In any air conditioning system in which a compressor is present, compressor oil will be necessary to ensure it’s functioning properly. Any given compressor oil has three main functions – removal of heat, sealing the system, and lubrication. The compressor works to compress refrigerant in an A/C system, but without the right lubricant present, the system won’t work how it should and even risks failing. Depending on the type of refrigerant used, there are also different types of compressor oils that work best with each type. Earlier refrigerants were proven to be particularly troublesome with regard to ozone depletion. Now, there’s a much wider range of environmentally friendly refrigerants that require a compatible form of compressor oil.
Importance of A/C Compressor Oil
Compared to other oils such as those used in a car, compressor oil serves an integral part of keeping an A/C compressor functional. Compressor oil captures both moisture and dust from the air, which can both be filtered out by the oil filter as the oil moves through the system. Next, the oil works to seal all the gaps within the compressor, so that the compressor can actually do its job without having to work harder due to pushing in through the gaps. A compressor also produces a lot of heat. Thanks to the constant movement of the piston, proper compressor oil works to absorb that heat, which can be dealt with by the oil cooler relatively quickly. Finally, the compressor oil also works to reduce the amount of wear and tear any moving part suffers throughout its lifetime.
Add all three of these functions together, and it’s easy to understand why A/C compressor oil is a valuable component of any compressor system. Without it, the lifespan of a compressor is seriously reduced.
Properties of A/C Compressor Oils
Since there are many different types of refrigerants used in A/C systems, it’s important that the chemical stability of any given oil be provided, so only compatible oils and refrigerants are used. If the wrong type of oil is used, everything from sludge to carbon deposits can be formed, which will negatively impact the functioning of the compressor.
The viscosity of compressor oil matters when you consider its ability to properly seal a system. The oil that isn’t viscous enough will have difficulty creating a proper seal, while being too viscous means that it will have difficulty spreading to all portions of a system. In general, a larger compressor with larger gaps will require thicker oil than smaller compressors.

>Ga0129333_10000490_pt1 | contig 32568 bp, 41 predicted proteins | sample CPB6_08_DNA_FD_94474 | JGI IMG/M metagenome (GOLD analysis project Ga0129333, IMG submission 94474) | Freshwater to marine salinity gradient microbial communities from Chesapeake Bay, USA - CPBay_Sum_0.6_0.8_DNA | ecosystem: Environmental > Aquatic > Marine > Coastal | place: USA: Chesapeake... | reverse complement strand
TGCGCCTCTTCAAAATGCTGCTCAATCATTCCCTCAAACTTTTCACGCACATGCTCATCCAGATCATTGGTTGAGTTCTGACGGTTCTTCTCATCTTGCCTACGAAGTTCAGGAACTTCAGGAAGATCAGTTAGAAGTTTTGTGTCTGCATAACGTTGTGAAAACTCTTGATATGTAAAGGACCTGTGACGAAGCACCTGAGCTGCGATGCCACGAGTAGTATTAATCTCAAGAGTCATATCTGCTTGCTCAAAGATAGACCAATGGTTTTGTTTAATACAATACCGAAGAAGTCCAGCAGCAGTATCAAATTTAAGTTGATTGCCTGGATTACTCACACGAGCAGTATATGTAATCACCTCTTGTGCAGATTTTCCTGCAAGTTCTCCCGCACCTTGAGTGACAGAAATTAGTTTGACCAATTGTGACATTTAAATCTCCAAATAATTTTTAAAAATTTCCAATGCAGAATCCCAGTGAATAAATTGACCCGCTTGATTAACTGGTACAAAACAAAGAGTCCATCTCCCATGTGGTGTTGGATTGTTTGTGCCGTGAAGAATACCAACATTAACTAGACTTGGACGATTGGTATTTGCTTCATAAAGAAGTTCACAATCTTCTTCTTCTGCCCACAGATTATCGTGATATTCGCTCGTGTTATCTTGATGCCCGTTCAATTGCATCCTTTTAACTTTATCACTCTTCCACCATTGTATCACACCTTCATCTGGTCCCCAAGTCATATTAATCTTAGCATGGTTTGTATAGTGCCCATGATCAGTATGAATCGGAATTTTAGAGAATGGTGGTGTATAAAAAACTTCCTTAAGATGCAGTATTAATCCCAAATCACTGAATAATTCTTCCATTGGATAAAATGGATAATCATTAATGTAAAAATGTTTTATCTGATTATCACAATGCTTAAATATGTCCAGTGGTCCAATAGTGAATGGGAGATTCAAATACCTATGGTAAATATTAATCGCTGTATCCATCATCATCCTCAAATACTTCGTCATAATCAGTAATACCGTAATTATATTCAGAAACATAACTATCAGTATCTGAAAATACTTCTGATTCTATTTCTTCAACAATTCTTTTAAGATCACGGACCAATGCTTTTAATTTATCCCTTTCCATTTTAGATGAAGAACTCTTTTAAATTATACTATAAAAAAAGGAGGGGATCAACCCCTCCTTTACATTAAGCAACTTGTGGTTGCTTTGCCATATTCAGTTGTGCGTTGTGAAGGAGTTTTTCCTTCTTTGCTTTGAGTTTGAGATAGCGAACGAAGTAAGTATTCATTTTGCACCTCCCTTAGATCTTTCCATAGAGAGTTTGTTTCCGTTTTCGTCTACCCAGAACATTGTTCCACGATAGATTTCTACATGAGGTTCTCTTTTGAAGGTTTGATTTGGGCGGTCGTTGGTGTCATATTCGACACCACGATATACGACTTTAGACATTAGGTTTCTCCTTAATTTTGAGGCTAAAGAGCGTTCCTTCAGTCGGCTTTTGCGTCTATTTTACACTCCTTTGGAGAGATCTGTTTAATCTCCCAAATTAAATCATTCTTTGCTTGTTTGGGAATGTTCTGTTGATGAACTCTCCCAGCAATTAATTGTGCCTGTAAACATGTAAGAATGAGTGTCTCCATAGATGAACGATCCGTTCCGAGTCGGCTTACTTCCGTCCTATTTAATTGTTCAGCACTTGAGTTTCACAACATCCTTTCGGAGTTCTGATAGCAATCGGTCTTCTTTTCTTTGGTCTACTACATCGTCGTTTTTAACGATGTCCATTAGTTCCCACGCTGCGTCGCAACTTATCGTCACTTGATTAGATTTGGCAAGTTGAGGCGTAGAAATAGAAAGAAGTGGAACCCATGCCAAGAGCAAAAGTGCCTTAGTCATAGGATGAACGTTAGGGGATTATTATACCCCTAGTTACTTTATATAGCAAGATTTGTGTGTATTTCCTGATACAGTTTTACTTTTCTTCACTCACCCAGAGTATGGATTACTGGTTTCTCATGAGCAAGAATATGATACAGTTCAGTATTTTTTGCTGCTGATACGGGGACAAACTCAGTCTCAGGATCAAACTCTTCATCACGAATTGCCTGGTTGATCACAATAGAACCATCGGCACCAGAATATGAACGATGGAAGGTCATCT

This property of oil refers to how good of an electrical insulator the oil is, and is important in ensuring that the oil doesn’t spread electricity throughout the entire system. Since the oil is most often in direct contact with a motor coil, high dielectric strength is preferred.
Oils have a tendency to dissolve a certain amount of moisture and water. When this water/moisture comes in contact with the refrigerant, it risks freezing into ice which will expand, causing potential damage to the compressor. When water is absorbed into the oil, it also has a negative effect on the dielectric of the oil overall, so how much moisture oil will take on and at what rate is an important quality.
Types of Compressor Oils
There are currently three different types of compressor oils in use. The first one is mineral oil, while the other two are considered to be synthetic oils. While mineral oil is largely outdated now, it’s important to understand its place in the history of compressor oil, as well as the steps that were necessary to adapt after its removal.
Up until the 1990s, mineral oil was widely used as the main A/C compressor oil since it worked well with R-12 refrigerant. However, over time, it was proven that R-12 had significant ozone-depleting qualities, which made it a lot less appealing in an increasingly ecologically conscious world. As time marched on, more environmentally conscious refrigerants were made, and R-12 was discontinued. Mineral oil was, too, as it didn’t mix as well with these new refrigerants.
Polyalkylene glycol oil
This type of oil, often shortened to PAG oil, mixed extremely well with the new R-134a refrigerant that quickly came to replace R-12. To this day, PAG 46 oil remains one of the most commonly used oils in compressors nationwide. The numbers refer to the viscosity of the oil, with PAG 100 being common, and PAG 150 making a rare appearance.
In today’s era, polyalkylene glycol oil is the most ubiquitous type of compressor oil out there since R-134a refrigerant is so commonly used now. It has now been determined that while R-134a has little in the way of ozone-damaging effects, there are better options in refrigerants that have a lower environmental footprint overall. The new R-1234yf refrigerant is quickly making PAG obsolete, with most manufacturers making their own in-house oil formulation that works best with their A/C compressors.
One issue with PAG oils and mineral oils is that they can’t be mixed in any amount if the compressor is expected to work at full efficiency. Ester oils can be mixed into systems that have some residue of mineral oil remaining, so these oils were mainly used in retrofitted vehicles that needed to begin using R134a refrigerant, but couldn’t use PAG due to residual mineral oil.
Hopefully, this can serve as a guide as to what exactly A/C compressor oils are used for, how they’re graded, and of course, what the different options are out there. It’s important to note that PAG oil can’t be used in any system that previously used mineral oil. Even small residue is enough to seriously impair the functioning of the compressor. It’s obvious that the popularity of anyone given oil is tied very closely with what refrigerant is currently in use. As we move toward finding more refrigerants that have better environmental potential, we should expect the oils used with those refrigerants to adapt and change in kind.